Schlagworte: Speech Synthesis

Artificial Voices of Sex Robots and Love Dolls

In love and sex, the voice is a decisive factor. It not only matters what is said, but also how it is said. Pitch, volume and personal expression are important to attract and retain potential partners. The same goes for sex robots and love dolls, and is true for chatbots and virtual assistants with sexual orientation as well. If you are not working with ordinary recordings, they all need artificial voices (if you decide to use voices at all). The synthetization of voices, or speech synthesis, has been an object of interest for centuries. Today, it is mostly realized with a text-to-speech system (TTS), an automaton that interprets and reads aloud. This system refers to text which is available for instance in a knowledge base or on a website. Different procedures have been established to adjust the artificial voice. A recently published article by Oliver Bendel examines how the Speech Synthesis Markup Language (SSML) can be used for sex robots and love servants. Existing tags, attributes and values are categorized in the present context and new ones are proposed to support the purpose of the special machines. In addition, a short ethical discussion takes place. The article “SSML for Sex Robots” is part of the new Springer book “Love and Sex with Robots“.

Fig.: The artificial voices of sex robots must be specially designed

Künstliche Stimmen künstlicher Wesen

Die 2. VDI-Konferenz “Humanoide Roboter” am 5. und 6. Dezember 2017 beschäftigte sich wieder – wie die 1. VDI-Konferenz mit diesem Titel – mit “dem Menschen nachempfundenen Robotern” (Website VDI). Am 6. Dezember 2017 sprach Prof. Dr. Oliver Bendel (Hochschule für Wirtschaft FHNW) über “SSML für humanoide Serviceroboter”. Es ging darum, wie man künstliche Stimmen so manipuliert, dass sie z.B. zu Informations- und Navigationsrobotern passen. Am Rande stellte er auch Fragen aus der Ethik heraus, etwa mit Blick auf die Stimmen von Pflegerobotern. Der Postprint kann hier heruntergeladen werden. Es folgte Dr.-Ing. Hendrik Wöhrle vom DFKI mit einem Vortrag über “Eingebettete Biosignalverarbeitung und integrierte Regelung eines Ganzkörper-Exoskelettes für die Neuro-Rehabilitation”. Der Moderator, Prof. Dr. Frank Kirchner vom DFKI, ging zusammen mit dem jungen Wissenschaftler auf Fragen aus dem Publikum ein. Prof. Dr. Elisabeth André (Universität Augsburg) referierte dann zur “Personalisierung der Mensch-Roboter-Interaktion durch sozialsensitives Lernen”. Die Teilnehmerinnen und Teilnehmer der Konferenz hatten sich an beiden Tagen interessiert an ethischen Fragestellungen gezeigt. Dem soll bei der nächsten Durchführung verstärkt Rechnung getragen werden.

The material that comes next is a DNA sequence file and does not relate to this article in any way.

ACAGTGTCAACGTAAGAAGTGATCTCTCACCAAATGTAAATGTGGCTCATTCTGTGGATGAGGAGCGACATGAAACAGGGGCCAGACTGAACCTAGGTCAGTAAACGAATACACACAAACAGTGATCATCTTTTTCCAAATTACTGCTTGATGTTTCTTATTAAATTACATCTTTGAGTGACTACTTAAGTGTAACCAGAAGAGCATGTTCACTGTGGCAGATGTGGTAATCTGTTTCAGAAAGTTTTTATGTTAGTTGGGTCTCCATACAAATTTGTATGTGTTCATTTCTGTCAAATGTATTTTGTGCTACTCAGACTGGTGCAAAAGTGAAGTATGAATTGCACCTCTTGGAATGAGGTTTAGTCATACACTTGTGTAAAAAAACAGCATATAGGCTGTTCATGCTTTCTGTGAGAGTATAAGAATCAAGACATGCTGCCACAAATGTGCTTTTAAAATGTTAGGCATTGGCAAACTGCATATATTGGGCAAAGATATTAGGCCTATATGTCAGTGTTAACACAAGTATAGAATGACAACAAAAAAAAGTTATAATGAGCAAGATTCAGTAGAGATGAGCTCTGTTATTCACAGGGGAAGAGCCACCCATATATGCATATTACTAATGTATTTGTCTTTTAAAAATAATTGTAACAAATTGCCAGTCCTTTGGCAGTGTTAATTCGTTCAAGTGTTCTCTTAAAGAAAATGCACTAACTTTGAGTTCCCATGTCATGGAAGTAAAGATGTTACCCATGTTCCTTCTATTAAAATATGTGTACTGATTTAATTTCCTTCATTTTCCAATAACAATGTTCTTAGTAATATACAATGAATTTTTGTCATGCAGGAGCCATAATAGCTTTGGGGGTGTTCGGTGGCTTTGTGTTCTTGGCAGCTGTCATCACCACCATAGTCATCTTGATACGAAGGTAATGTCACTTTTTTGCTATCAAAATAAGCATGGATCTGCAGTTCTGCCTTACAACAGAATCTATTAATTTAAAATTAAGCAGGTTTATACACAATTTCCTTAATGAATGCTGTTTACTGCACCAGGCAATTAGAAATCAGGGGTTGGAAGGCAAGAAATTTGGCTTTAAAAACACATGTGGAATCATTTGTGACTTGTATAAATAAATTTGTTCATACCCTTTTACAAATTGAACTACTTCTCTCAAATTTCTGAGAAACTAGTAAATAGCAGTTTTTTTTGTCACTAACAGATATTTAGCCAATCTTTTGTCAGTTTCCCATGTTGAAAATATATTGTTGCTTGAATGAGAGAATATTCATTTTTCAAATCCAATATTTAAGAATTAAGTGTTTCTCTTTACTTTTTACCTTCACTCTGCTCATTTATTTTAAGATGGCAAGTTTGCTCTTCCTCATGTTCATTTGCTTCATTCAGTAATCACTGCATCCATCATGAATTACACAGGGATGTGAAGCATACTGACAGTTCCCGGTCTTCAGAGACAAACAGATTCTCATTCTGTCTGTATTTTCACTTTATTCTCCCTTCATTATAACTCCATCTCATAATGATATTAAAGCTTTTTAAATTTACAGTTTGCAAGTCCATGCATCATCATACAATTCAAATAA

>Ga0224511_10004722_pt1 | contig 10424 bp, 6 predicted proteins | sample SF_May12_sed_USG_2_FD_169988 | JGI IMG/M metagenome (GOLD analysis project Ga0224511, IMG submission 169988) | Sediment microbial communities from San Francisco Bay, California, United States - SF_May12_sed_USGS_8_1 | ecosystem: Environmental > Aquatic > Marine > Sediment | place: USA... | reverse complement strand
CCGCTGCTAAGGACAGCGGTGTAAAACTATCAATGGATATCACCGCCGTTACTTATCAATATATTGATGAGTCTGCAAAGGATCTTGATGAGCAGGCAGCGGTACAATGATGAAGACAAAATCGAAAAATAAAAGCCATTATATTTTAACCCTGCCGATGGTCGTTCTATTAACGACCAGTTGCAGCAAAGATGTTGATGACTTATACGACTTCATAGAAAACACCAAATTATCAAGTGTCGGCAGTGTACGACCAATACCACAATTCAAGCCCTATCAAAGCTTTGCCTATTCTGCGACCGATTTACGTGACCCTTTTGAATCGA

Abb.: Auch Nao hat eine künstliche Stimme

The Synthetization of Human Voices

The synthetization of voices, or speech synthesis, has been an object of interest for centuries. It is mostly realized with a text-to-speech system (TTS), an automaton that interprets and reads aloud. This system refers to text available for instance on a website or in a book, or entered via popup menu on the website. Today, just a few minutes of samples are enough in order to be able to imitate a speaker convincingly in all kinds of statements. The article “The Synthetization of Human Voices” by Oliver Bendel (published on 26 July 2017) abstracts from actual products and actual technological realization. Rather, after a short historical outline of the synthetization of voices, exemplary applications of this kind of technology are gathered for promoting the development, and potential applications are discussed critically in order to be able to limit them if necessary. The ethical and legal challenges should not be underestimated, in particular with regard to informational and personal autonomy and the trustworthiness of media. The article can be viewed via rdcu.be/uvxm.

Fig.: What will we hear in the future?